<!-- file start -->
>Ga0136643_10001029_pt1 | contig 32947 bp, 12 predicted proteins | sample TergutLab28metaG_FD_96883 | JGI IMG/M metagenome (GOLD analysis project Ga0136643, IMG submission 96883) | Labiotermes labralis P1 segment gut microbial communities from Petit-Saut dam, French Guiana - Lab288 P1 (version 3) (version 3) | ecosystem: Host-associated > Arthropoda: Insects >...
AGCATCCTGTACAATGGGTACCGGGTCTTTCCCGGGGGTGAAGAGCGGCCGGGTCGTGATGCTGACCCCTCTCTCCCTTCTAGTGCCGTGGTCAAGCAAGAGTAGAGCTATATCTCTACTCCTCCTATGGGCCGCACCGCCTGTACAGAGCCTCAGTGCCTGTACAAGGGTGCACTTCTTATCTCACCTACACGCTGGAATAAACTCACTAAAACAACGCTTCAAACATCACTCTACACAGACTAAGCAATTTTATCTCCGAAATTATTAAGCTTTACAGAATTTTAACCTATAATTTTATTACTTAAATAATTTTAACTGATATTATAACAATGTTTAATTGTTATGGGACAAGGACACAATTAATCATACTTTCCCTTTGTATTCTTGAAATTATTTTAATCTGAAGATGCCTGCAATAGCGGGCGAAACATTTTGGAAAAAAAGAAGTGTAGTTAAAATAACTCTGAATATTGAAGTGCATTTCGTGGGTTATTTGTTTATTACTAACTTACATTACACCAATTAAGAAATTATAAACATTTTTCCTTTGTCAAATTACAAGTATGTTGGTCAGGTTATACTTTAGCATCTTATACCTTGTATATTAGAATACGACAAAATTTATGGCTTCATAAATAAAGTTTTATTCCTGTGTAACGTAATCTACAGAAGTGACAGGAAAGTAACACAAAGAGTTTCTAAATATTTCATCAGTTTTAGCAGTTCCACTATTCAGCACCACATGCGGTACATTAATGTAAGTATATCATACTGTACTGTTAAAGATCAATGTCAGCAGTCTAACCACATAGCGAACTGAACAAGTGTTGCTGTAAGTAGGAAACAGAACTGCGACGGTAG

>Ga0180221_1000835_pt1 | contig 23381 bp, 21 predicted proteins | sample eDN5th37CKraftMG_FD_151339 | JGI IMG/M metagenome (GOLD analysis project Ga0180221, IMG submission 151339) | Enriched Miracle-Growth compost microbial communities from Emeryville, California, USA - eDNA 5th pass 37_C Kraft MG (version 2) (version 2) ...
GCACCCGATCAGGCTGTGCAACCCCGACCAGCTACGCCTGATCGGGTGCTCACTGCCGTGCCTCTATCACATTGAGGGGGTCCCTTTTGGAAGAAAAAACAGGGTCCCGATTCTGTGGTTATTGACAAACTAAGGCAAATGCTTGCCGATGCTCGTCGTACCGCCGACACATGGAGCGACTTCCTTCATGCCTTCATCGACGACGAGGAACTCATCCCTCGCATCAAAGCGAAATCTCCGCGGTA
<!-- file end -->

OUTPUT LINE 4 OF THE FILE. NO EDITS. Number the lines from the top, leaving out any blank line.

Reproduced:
GCACCCGATCAGGCTGTGCAACCCCGACCAGCTACGCCTGATCGGGTGCTCACTGCCGTGCCTCTATCACATTGAGGGGGTCCCTTTTGGAAGAAAAAACAGGGTCCCGATTCTGTGGTTATTGACAAACTAAGGCAAATGCTTGCCGATGCTCGTCGTACCGCCGACACATGGAGCGACTTCCTTCATGCCTTCATCGACGACGAGGAACTCATCCCTCGCATCAAAGCGAAATCTCCGCGGTA